Wyse's PocketCloud application, which was first introduced in 2009 for Apple's iPhone and iPod Touch, will be available to iPad users. The application gives users access to their work environments. The iPad application also is a continuation of Wyse's push to become a key software vendor in the virtualized desktop space.
Desktop virtualization vendor Wyse Technology is making its PocketCloud
software available to users of Apple's iPad.
in August 2009 as a way to enable users of Apple's iPhone and
iPod Touch to access their work environments on their PCs and virtual desktops
from their iPhone or iPod Touch. It also lets IT administrators gain access to
end-user machines through their Apple devices.
Now Wyse is bringing it to the Apple iPad, the much-anticipated
tablet that goes on sale April 3.
"The iPad is being positioned for the consumer market," Wyse CEO
Tarkan Maner said in an interview April 2 in Boston.
"We're taking it to the enterprise market."
Wyse's PocketCloud App for iPad is among a growing
number of business applications
that are being put into the
iPad App Store
. It's also part of Wyse's larger push to position itself as
a software company in the client virtualization and cloud computing space,
breaking away from its legacy as a thin-client device maker.
The company still makes thin-client hardware, but it's the
software IP that is the key differentiator for the company in what is rapidly
becoming a highly competitive desktop virtualization space that not only
includes such heavyweights as Microsoft, Citrix and VMware, but also a host of
smaller vendors and startups.
"Our story was a hardware story for many, many years," Maner
said. "For the last five or six years, we've been focusing on software. The
bottom line is that the differentiator is software. I do not have any hardware
engineers in my company."
Along with being added to the iPad App Store, PocketCloud also
has more than 20 new and improved features, including support for VMware's View
4 virtual desktop product, Wyse's new Touch Pointer-a pointer on the screen
that lets you navigate, point, click and double-click on items on the screen,
no matter how small-and more audio features.
Wyse rewrote PocketCloud to run natively on the iPad's larger
high-resolution screen, and to make it easier for iPad users to modify their
RDP (Remote Desktop Protocol) and VMware View connections.
Other features include a custom keyboard with function and
shortcut keys, an enhanced multitouch interface, a newly designed mouse touch
pointer, and a redesigned look and feel of the computer's list.
Maner said PocketCloud also will help alleviate enterprise
concerns regarding Apple's decision
not to use Flash technology
. Though the technology is widely used, Apple CEO
Steve Jobs has called it a CPU hog and buggy. However, iPad users through the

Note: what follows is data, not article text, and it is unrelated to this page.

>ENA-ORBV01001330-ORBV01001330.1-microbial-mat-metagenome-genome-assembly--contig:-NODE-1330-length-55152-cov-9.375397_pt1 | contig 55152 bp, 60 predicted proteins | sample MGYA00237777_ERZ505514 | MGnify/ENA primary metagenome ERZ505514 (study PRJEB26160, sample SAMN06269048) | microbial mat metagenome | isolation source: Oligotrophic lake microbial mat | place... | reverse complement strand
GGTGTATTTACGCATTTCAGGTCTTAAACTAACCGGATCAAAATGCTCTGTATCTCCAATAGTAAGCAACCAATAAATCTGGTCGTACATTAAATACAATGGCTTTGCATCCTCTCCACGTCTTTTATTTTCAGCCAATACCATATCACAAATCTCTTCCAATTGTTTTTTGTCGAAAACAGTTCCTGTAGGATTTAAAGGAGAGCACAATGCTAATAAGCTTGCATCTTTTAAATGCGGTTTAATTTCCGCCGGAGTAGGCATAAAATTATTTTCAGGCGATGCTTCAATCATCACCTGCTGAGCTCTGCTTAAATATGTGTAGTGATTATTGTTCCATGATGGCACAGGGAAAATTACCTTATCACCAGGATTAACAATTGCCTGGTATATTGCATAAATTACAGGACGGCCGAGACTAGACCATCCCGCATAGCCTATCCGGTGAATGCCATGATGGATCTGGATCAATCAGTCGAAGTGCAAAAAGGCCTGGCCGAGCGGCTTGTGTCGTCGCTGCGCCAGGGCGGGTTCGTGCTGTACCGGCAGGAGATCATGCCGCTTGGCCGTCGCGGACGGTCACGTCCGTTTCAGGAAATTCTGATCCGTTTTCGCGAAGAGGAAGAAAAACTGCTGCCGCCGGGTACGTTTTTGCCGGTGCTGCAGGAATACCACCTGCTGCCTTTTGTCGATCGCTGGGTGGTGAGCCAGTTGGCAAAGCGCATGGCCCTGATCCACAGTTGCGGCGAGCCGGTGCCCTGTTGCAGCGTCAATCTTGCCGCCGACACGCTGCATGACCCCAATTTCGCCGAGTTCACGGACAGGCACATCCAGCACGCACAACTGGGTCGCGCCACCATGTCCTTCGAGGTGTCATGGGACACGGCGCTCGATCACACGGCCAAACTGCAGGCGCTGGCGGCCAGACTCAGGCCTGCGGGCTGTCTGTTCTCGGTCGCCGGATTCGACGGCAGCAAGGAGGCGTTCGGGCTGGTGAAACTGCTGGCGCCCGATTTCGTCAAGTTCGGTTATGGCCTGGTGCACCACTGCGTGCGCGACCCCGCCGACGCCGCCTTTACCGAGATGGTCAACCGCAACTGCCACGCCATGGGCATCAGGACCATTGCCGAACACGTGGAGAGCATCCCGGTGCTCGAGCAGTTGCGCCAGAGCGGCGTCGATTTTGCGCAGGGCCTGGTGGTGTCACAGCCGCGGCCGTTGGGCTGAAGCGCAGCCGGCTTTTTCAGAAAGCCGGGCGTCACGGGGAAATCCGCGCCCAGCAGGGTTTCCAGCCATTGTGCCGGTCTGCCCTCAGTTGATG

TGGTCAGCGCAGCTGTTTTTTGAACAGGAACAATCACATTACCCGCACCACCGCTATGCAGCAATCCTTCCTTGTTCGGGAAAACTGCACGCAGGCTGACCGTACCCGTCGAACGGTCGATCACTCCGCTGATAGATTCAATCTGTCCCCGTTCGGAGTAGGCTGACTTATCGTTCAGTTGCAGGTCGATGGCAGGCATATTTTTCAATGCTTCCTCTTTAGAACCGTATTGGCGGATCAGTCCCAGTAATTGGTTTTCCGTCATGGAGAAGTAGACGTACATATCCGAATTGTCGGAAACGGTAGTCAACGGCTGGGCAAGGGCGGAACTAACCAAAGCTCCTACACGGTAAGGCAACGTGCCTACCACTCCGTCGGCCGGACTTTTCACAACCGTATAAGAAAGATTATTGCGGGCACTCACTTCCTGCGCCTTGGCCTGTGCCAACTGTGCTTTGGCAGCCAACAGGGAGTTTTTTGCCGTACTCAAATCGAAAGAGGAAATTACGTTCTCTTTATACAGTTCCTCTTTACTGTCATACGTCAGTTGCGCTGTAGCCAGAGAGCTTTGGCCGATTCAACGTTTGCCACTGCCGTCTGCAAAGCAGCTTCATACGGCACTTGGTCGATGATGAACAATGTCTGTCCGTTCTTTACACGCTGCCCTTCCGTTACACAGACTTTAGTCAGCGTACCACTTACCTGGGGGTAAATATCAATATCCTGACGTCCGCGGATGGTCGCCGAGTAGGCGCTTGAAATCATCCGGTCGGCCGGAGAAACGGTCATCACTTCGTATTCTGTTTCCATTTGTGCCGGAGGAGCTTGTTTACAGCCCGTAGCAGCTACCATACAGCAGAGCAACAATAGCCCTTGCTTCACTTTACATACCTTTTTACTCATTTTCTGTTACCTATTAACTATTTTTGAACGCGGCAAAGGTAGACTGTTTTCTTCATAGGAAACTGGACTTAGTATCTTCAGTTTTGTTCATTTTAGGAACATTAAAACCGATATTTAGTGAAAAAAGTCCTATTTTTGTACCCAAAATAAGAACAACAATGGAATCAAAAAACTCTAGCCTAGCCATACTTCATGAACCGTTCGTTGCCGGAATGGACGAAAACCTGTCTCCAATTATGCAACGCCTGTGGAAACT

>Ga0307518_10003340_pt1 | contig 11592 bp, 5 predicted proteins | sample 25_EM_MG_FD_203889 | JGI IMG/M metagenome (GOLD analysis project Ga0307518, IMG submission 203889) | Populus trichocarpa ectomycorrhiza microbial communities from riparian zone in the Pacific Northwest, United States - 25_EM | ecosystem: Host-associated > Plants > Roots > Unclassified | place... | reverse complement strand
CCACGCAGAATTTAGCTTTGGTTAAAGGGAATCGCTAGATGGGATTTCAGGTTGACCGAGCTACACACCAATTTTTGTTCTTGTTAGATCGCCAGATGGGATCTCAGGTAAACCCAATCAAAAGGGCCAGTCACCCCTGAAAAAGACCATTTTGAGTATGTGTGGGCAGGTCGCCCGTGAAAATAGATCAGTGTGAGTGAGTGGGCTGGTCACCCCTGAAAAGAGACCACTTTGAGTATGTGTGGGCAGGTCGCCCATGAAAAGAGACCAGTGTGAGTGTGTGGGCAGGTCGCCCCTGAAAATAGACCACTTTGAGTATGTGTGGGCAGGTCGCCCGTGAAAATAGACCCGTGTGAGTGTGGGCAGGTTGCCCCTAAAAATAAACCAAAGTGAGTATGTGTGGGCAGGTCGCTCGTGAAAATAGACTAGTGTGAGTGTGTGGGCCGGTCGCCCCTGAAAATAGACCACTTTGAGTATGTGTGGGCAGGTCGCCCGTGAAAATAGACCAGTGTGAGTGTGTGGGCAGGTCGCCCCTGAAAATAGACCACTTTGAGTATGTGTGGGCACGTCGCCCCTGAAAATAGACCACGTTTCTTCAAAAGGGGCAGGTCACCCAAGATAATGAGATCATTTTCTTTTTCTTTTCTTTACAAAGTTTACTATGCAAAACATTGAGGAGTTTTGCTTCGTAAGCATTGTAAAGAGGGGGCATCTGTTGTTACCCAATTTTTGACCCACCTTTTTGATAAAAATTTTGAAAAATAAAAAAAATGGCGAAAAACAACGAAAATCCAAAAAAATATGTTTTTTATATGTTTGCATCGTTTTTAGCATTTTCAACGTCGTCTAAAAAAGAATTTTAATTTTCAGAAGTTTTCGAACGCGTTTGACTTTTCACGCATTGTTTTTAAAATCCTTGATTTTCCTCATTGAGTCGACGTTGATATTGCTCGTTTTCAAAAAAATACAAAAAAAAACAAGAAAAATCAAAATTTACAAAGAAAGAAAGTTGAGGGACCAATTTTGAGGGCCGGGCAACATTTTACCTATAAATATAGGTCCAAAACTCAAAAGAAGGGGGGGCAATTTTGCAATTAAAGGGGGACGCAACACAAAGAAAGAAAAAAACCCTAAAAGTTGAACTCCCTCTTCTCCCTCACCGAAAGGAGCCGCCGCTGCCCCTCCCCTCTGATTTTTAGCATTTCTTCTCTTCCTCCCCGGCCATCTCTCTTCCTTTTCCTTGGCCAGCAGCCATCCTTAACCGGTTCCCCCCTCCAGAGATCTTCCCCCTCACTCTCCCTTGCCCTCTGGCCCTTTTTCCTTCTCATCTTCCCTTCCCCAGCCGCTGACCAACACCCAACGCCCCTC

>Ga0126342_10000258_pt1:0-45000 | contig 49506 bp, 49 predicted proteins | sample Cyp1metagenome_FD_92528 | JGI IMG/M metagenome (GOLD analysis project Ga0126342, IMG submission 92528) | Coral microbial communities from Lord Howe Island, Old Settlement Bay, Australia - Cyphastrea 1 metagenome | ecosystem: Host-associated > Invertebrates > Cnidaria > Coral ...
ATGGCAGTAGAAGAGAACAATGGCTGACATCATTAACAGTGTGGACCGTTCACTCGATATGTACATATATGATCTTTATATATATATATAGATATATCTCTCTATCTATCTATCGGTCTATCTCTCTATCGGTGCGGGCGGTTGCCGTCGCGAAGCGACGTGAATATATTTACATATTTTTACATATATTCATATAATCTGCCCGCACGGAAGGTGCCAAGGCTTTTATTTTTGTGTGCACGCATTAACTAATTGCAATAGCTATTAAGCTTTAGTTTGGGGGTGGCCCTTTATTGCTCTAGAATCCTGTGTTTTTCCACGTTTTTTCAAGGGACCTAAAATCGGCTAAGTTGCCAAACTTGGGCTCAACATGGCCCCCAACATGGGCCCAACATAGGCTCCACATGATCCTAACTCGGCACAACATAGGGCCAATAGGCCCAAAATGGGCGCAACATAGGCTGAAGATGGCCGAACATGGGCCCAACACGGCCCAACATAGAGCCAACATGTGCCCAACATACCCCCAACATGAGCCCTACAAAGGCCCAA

Wyse app will be able to access Websites that use Flash, Maner said.
The PocketCloud App for iPad will be available for $29.99. In
addition, existing PocketCloud users who buy an iPad will have access across
the iPod Touch and iPhone at no additional cost.
It supports a host of environments, including Microsoft Windows
7 Pro and Ultimate, Windows XP Pro, Windows Vista Business, and Remote Desktop
Services and Terminal Services in Windows Server products.
The PocketCloud app dovetails with what Wyse officials have
been saying for the past few months: that the iPad makes a perfect thin client
for virtualized desktop environments.
Wyse has sold more than 10,000 PocketCloud licenses for the
iPhone since September, an indication of businesspeople's desire to use their
Apple products as a corporate tool, Maner said. He expects to see that same
trend with the iPad.
Maner also said Wyse will continue to remake itself into a
software company that offers businesses innovative virtualized desktop
And businesses are beginning to get the message, he said. Along
with customers already announced, Maner said he is in discussions with a number
of large enterprises that are looking to switch out tens of thousands of
traditional desktops for thin clients and virtualized desktops.
The draw for them, Maner said, are benefits ranging from easier
manageability, greater security, reduced costs and improved worker mobility.
For example, he estimated that it costs businesses $300 to $450 a month for
each user's PC, from buying and operating them to updating and powering them to
In contrast, a thin client costs bout $100 to $200 per month,
and has an expected lifespan of six to eight years, compared with three years
for traditional PCs.
Wyse officials will continue its software push over the next
couple of months when they release new offerings currently under development.
The first will be "Project Borg," which Maner called Wyse's PC extender. The
Wyse firmware will enable users to use any device-from PCs to thin clients to
smartphones-to share the same client software and communicate with the back-end
server. The firmware will use Wyse's TCX protocol.
Maner said Project Borg, which will be released in mid-April,
will enable businesses to continue to get value from their PC investments by
essentially turning their PCs into thin clients in a VDI (Virtual Desktop
In mid-May, at their Synergy 2010 conference in San
Francisco, Wyse officials will unveil "Project
Badger," which will be an update of their ThinOS operating system, Maner said.
According to the CEO, Badger
will have a small footprint, less than 3MB, and will challenge the various
"zero client" virtualization vendors like Pano Logic. Users will be able to
boot the devices in 3 seconds
According to reports, it also will have all the Wyse TCX and
VDA components integrated, and full HDX support.
Badger will be the next-generation zero-client computing
"There's nothing to manage," he said.